Friday, September 3, 2010

Low Fidelity Prototyping - An Introduction

I have been planning to do a blog post on the topic of Low Fidelity Prototyping (LFP) for sometime now. I  have used this technique with my projects for a few years now with good success rates. This blog post will introduce you to Low Fidelity Prototyping or LFP if you are unfamiliar with it and help you get started with using it in your next project!

There is a lot of great information to share with you and I want to keep the posts at a good reading length. Hence, I have decided to break this topic up in a series of 3 posts. In this post I will give you an introduction on the topic, why you need to know it, and answer some  frequently asked questions. If you have specific questions, feel free to ask me in the comments section below.

What is Low Fidelity Prototyping (LFP)?
It is a simple, basic, paper based prototyping technique that is used to develop interfaces for a website or software application quickly and cost effectively. It is based on the simple philosophy of "less is more".  By the utilization of simple and readily available tools such as: pens, paper, markers etc., you can develop complex interfaces that can easily be updated or modified. The finalized paper prototype can then be easily implemented into a fully functional website, application or product.

Why should I use Low Fidelity Prototyping or LFP?
The reason why you should try LFP at least once is to see for yourself the simplicity and the time & money that is saved by utilizing this technique.  The biggest reason more companies are opting for this technique is the time, money & resources that can be saved by adopting it. For a developer, it keeps them from getting emotionally attached to the prototype prematurely.

OK, so how do I get started with LFP?
The tools required for LFP are simple and can be found readily around your home or desk at work. They include but are not limited to: markers in several colors of your choice, crayons, pencils, color pencils, dry erase markers (if using a white board), sheets of white paper, a post it board, post its and creative minds! To stay organized, I have created a LFP Toolkit that I like to take along for my sessions. This helps me ensure I have all the tools I need in one place every time for each of my sessions. I will give you a tutorial on how you can create a simple LFP Toolkit for your team in Part 2 of this series.
Low Fidelity Prototyping Toolkit Contents
How should I prepare for my first LFP session?
Make sure you have at least 3 or 4 sample mock ups of your interface that you create based on your user requirements. You can create these simply by taking your large sticky post it notes and sketching some basic navigation and what the interface should look like. There is no need for this to look pretty or perfect. You can create navigation representations just for the main page or all the pages, user interactions representation, button click states, functional drop downs, page linkages etc.  You can dedicate a separate page on your post-it for each of the above and invite for user feedback. You can also have 3 or 4 different mock ups of what the navigation could look like.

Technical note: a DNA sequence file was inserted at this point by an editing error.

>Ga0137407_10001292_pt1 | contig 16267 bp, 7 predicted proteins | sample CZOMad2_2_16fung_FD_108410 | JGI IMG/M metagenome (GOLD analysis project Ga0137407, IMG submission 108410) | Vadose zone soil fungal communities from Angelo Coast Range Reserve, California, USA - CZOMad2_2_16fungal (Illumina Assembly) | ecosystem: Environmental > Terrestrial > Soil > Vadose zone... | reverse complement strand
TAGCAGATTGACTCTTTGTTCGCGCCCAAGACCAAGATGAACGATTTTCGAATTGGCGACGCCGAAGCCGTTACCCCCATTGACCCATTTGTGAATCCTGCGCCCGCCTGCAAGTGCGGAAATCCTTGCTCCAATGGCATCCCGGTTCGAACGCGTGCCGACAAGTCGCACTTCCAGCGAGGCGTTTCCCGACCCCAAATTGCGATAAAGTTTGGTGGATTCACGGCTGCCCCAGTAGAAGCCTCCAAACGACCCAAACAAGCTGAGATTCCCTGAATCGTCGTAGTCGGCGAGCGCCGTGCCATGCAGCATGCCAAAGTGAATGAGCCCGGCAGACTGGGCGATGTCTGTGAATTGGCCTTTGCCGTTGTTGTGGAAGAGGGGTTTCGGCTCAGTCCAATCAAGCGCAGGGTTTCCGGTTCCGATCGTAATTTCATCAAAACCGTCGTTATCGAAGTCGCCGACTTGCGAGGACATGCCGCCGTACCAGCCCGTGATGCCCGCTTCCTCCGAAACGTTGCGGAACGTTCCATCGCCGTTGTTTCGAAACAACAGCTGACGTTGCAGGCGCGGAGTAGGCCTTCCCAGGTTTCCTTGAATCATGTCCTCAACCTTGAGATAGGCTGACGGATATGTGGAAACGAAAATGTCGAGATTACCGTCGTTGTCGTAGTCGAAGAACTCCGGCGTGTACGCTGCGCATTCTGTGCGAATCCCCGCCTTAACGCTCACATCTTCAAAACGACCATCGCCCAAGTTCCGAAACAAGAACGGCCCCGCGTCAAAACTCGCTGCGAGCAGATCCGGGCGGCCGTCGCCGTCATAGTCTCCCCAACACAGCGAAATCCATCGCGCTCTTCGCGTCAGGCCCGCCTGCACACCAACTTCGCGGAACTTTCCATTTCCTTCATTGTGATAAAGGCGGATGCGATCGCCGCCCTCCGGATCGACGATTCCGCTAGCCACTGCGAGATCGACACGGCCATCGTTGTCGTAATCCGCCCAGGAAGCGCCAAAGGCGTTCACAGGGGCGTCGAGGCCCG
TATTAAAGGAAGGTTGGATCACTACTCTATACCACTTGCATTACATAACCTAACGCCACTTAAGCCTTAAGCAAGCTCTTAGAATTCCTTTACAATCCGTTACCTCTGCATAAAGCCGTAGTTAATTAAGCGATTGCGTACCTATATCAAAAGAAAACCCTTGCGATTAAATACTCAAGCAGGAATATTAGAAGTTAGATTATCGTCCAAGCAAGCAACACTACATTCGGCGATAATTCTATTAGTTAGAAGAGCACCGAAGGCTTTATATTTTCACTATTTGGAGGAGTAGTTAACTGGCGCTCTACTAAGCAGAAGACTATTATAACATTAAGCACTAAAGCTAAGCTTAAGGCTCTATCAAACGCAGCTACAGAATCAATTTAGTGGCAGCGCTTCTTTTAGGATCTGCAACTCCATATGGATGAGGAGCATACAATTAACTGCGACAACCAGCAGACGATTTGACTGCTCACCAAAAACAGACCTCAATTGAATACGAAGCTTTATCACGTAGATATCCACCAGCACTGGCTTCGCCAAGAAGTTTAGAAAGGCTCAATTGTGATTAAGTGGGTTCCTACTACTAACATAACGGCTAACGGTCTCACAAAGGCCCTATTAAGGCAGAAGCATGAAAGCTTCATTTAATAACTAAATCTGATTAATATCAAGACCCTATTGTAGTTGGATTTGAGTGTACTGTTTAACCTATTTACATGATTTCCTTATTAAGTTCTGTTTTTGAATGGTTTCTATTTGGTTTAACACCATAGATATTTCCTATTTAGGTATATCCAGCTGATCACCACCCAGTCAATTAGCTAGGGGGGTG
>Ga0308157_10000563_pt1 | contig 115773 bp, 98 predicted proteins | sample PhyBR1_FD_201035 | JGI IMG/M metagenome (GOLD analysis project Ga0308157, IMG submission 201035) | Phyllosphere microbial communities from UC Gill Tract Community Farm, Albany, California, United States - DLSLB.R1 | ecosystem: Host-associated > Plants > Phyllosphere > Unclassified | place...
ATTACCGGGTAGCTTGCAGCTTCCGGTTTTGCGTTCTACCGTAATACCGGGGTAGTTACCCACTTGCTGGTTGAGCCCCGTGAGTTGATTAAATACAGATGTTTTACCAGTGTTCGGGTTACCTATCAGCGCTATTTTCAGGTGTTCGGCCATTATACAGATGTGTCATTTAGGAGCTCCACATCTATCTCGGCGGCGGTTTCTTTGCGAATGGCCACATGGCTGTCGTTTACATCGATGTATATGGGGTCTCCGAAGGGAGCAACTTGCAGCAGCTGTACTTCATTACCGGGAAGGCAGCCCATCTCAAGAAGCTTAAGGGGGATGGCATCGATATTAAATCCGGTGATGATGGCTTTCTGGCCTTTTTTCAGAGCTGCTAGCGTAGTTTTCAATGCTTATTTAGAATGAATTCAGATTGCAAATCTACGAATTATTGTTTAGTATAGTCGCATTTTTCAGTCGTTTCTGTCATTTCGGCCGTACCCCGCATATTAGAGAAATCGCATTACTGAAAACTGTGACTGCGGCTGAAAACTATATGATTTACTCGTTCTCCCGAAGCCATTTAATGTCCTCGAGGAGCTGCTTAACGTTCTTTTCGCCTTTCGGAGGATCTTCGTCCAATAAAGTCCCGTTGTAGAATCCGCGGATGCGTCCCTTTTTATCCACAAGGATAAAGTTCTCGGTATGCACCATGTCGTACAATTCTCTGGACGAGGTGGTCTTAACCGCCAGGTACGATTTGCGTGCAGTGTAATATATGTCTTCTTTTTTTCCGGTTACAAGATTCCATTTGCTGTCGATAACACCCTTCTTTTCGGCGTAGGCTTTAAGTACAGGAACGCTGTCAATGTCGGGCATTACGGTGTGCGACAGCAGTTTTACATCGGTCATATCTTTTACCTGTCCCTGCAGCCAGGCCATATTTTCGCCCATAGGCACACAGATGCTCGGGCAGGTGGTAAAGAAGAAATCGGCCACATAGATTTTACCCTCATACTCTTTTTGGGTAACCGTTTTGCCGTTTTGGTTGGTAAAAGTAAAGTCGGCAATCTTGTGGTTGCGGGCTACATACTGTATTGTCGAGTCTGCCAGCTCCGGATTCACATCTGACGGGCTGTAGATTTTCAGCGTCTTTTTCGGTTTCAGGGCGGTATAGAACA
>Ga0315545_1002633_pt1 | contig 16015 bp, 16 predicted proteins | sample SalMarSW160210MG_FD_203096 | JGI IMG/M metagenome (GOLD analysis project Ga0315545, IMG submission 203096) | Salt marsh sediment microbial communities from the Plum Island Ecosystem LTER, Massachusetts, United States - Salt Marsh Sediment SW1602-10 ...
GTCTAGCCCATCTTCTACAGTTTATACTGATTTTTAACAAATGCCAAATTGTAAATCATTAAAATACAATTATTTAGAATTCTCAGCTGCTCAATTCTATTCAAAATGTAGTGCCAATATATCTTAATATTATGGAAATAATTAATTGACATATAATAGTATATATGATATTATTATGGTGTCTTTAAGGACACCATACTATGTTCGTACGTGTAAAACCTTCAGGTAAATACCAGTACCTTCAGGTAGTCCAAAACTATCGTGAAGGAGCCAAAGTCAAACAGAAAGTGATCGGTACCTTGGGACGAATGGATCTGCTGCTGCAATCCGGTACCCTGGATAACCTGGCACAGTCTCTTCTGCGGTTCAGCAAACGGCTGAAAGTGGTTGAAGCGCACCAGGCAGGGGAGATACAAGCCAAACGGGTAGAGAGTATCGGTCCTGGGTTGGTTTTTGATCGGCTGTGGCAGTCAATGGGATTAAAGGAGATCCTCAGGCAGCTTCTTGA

Based on the level of complexity of the project, this task should not take you more than a few minutes. The reason I prefer doing it on a large sticky post-it notes, is so that during my LFP session, I can invite my participants to interact directly on the drawings and can take it back with me.

How long does a LFP usually last or how much time should I allocate for such a session?
Plan on blocking off at least 2 hours on every one's calendar that is involved in this session. This ensures that you get the maximum benefit  or feedback in one session instead of having to schedule for multiple sessions several days apart.  I run half day sessions with an hour break based on the complexity of the project involved. If you are having such longer sessions, make sure you are giving your participants at least two 10 minute breaks to keep them energized throughout the process. Please remember to have fun in the process and encourage the same of everyone involved!

When is the best time this technique is most effective or at what stage in a project should I utilize it?
The best time this technique is most effective is EARLY ON, or when you have had at least one or two user requirements gathering sessions completed. You also would use this technique before you develop anything on the computer. This technique can be used when a company does not have the need for sophisticated prototyping software or the project has a limited budget.  This technique is also very popular with organizations where end user buy in & feedback is important early on in a project.

In the Part 2 of this series, I will show how you can create a LFP Toolkit (sample below) for your team, respond to your questions, and discuss some examples I have created. 
Please post your questions and comments below, I look forward to your feedback on this post!
My LFP Toolkit

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